“I think that Krenek always remained an Austrian. He was actually an Austrian through and through. But he enjoyed living in California very much. He loved the desert. He had a great affinity to this aridity, to the dryness
– but above all, he loved the sun and the vegetation.
He said he had his own light and he felt very well here, I must say. He was isolated, however. He had had more friends and cultural
connections in Europe. Here, he had to be extremely independent – much more than he would have had to be in Europe. He did have friends here, American colleagues, especially Roger Sessions. We were friends with Igor Stravinsky and Robert Craft. Milton Babbit was also one of his friends. And of course his students! All his students at Hamlin University became professors at the University of San Diego.”
(Gladys Krenek, 2004)
After one of my concerts, Yvonne Jurmann invited me to visit her in her wonderful house in Hollywood. She is the widow of Walter Jurmann, immortalized through such hits as Veronika, der Lenz ist da, San Francisco and his music for Marx Brothers films. Just like Gladys N. Krenek, she also lives in the house she shared with her husband and takes care of his estate as well as keeping his memory alive throughout the world. She is a frequent guest of honor at concerts in which Walter Jurmann’s music is performed, e.g. by Max Raabe and the Palastorchester and many others. She told me her husband had written the song Ninon for her. And that is why I added it to my program!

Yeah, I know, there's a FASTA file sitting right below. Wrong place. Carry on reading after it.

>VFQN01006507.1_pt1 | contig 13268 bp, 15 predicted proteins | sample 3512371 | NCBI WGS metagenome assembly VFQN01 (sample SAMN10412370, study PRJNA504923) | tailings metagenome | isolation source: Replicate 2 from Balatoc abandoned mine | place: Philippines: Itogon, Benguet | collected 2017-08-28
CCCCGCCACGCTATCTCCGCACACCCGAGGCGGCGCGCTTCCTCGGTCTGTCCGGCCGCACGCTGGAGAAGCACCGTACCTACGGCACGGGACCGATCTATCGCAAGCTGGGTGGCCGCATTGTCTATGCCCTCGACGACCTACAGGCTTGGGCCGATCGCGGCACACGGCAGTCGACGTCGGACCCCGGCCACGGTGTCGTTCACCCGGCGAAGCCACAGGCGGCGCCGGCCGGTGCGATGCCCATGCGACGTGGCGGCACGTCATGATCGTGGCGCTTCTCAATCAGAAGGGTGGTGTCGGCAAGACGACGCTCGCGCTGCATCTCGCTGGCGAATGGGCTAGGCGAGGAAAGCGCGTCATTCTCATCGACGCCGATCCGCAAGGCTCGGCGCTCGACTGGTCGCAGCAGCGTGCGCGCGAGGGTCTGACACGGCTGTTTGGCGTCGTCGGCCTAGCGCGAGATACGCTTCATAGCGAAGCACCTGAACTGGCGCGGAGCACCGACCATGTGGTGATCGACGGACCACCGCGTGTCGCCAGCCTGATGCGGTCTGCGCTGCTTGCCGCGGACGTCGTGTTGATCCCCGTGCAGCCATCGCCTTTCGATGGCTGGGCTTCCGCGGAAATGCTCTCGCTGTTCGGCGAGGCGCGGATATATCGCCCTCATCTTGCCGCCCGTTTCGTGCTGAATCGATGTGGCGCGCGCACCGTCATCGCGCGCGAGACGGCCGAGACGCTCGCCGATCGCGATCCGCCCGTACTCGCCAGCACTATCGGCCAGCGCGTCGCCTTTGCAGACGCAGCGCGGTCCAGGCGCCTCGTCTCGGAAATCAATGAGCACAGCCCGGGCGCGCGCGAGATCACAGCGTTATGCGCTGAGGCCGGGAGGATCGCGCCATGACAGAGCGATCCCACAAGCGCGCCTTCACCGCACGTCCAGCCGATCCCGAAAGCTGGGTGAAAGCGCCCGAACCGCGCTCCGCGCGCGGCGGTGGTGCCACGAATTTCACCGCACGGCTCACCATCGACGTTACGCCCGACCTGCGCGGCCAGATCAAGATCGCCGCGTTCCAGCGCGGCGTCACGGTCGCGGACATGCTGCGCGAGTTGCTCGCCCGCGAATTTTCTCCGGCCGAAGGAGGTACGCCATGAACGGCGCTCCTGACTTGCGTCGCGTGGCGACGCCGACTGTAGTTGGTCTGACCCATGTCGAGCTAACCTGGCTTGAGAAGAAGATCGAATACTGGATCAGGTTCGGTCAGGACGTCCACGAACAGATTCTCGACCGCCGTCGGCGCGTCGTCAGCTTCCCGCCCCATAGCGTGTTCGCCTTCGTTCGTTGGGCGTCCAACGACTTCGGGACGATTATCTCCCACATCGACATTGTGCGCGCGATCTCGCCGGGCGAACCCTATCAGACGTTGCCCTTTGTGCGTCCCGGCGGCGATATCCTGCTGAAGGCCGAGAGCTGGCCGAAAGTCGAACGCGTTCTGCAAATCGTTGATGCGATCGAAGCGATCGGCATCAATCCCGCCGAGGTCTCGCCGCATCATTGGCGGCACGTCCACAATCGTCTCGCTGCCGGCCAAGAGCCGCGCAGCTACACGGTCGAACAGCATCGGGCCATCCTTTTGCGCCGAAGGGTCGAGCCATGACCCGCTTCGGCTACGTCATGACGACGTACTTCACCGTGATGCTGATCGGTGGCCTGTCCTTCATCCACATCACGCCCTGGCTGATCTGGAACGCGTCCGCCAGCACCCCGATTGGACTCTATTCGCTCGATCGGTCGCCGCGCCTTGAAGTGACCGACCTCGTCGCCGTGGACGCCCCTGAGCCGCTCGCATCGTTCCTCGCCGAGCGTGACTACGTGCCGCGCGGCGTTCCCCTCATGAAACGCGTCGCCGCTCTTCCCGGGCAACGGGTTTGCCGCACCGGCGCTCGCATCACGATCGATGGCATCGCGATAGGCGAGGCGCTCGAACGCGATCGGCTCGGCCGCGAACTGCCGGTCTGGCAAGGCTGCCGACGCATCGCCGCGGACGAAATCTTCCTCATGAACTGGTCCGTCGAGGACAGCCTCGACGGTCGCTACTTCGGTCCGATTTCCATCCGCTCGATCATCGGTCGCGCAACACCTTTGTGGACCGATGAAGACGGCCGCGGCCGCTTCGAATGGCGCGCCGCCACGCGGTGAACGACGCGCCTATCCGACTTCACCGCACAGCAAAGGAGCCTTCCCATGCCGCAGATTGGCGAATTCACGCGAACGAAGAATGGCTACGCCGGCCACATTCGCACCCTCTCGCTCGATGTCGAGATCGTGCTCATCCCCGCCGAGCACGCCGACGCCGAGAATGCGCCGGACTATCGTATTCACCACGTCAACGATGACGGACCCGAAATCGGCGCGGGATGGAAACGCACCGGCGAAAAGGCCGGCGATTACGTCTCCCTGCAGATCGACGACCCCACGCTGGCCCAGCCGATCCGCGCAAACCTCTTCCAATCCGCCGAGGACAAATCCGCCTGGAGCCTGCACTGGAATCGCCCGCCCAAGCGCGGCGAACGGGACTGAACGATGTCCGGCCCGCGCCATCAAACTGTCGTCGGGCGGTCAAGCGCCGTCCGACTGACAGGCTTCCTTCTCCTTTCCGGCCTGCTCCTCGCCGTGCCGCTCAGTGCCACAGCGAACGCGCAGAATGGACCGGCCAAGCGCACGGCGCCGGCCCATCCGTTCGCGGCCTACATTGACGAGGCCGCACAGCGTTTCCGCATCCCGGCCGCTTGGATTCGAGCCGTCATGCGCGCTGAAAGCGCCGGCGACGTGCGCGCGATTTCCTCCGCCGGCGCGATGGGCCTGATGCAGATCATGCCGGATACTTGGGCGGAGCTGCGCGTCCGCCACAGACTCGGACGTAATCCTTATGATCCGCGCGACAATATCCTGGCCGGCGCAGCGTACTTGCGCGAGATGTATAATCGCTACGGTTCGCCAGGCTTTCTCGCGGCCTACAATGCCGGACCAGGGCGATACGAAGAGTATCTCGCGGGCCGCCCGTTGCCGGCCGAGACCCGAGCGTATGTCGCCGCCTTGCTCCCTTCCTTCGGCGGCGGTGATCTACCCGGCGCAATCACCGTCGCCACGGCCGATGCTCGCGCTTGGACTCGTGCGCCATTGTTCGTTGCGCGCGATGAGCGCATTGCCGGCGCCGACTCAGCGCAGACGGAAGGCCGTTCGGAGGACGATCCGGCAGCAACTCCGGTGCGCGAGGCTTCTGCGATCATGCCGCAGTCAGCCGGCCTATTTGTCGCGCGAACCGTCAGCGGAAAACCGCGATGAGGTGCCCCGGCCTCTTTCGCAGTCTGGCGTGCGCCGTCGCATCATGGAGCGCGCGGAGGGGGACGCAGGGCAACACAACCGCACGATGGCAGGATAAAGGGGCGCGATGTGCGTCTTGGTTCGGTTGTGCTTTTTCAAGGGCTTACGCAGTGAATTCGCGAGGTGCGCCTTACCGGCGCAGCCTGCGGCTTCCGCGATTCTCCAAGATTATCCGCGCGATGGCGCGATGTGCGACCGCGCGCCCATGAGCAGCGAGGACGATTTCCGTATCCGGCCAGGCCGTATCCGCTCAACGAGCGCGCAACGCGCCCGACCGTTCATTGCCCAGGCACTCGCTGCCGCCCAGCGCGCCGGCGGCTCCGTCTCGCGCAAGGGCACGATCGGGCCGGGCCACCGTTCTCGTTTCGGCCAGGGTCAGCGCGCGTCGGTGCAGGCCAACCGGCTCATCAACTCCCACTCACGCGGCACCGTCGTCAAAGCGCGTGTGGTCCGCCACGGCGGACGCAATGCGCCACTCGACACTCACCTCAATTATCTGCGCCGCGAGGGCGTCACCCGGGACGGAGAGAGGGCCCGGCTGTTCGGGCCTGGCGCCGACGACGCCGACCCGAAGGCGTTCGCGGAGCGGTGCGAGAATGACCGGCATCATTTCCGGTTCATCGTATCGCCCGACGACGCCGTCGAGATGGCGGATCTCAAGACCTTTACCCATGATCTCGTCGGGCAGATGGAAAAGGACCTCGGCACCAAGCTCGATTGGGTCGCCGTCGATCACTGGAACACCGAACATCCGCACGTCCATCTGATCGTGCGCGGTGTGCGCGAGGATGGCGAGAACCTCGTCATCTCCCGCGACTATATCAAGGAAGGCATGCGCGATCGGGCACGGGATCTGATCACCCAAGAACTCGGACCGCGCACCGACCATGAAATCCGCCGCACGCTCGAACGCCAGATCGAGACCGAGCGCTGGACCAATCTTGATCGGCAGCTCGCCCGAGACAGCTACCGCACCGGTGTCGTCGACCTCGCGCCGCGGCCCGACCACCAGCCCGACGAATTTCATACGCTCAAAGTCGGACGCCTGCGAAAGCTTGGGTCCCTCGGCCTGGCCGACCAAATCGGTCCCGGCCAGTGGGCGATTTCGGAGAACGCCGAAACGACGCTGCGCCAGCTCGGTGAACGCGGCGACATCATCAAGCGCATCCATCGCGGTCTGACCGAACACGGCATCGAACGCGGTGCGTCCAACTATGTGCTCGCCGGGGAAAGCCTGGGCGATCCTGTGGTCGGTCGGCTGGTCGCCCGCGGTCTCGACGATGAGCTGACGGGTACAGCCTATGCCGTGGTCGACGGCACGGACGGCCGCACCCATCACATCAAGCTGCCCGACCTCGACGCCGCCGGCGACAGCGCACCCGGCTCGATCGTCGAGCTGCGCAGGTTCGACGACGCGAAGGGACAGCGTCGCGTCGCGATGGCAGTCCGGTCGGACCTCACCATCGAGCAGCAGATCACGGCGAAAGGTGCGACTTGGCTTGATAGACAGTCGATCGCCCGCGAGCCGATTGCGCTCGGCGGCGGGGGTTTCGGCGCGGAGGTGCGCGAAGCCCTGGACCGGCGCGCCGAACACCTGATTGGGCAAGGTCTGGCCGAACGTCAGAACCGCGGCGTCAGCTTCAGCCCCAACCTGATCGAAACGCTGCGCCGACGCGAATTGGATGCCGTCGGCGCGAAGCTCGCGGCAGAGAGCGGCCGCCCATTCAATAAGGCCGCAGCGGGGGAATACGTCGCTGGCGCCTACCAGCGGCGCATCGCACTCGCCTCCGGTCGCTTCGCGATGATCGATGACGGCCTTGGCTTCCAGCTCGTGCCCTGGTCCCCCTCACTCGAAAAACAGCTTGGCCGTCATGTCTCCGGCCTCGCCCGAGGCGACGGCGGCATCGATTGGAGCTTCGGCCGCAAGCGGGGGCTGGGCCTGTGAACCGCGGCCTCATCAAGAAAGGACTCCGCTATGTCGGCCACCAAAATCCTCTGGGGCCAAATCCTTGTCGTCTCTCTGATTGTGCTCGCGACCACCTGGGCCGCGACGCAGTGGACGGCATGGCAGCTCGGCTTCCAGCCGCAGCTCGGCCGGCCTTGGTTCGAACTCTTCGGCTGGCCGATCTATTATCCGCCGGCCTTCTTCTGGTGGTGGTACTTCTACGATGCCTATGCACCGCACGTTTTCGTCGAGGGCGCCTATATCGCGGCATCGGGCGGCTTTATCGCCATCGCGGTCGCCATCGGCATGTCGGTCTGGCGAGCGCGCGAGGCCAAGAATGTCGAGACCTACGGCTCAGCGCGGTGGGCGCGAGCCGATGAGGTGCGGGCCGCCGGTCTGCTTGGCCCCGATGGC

“He remained a European his whole life. In his manners, in his tastes. But you can do that in America! That’s the great thing about this country: you can stay yourself. And it’s respected.
He was very thankful to America that he really had the opportunity to show his talent.
But he was open for new ideas throughout his whole life and was a very good observer. He wanted to understand the atmosphere in America with his whole heart. And this is what enabled him to write American-sounding music.
He was very successful because he did this with his whole heart. And he didn’t focus on the bad: first badmouthing Vienna and then badmouthing Los Angeles, which most emigrants
(Yvonne Jurmann, 2004)
I paid the very first of my visits to the Villa Aurora
– the residence of Lion and Marta Feuchtwanger
in Pacific Palisades, situated on a hill directly overlooking the Pacific Ocean. My teacher Peter Feuchtwanger had told me many years before about his great-uncle’s house. The house was in Spanish style, with a salon and library. It was one of the most important
meeting spots of European emigrants during their Los Angeles exile. This is where Thomas Mann, Arnold Schoenberg, Bertolt Brecht, Charlie Chaplin, Albert Einstein, Otto Klemperer, Bruno Walter, Kurt Weill, Ernst Toch, Hanns Eisler, Ernst Krenek, Alfred Döblin,
Sergej Rachmaninoff, Bruno Frank, Fritz Lang, Ludwig Marcuse, Alma Mahler-Werfel, Franz Werfel, Igor Stravinsky, Heinrich Mann and many others went in and out. Such private circles as these in the Villa Aurora were important
meeting places as well as essential for social and artistic survival in a foreign country. The opportunity to exchange views in a circle with European norms was of the greatest importance for helping such artists maintain their personal stability – and artistic integrity as well. But the exchange with American colleagues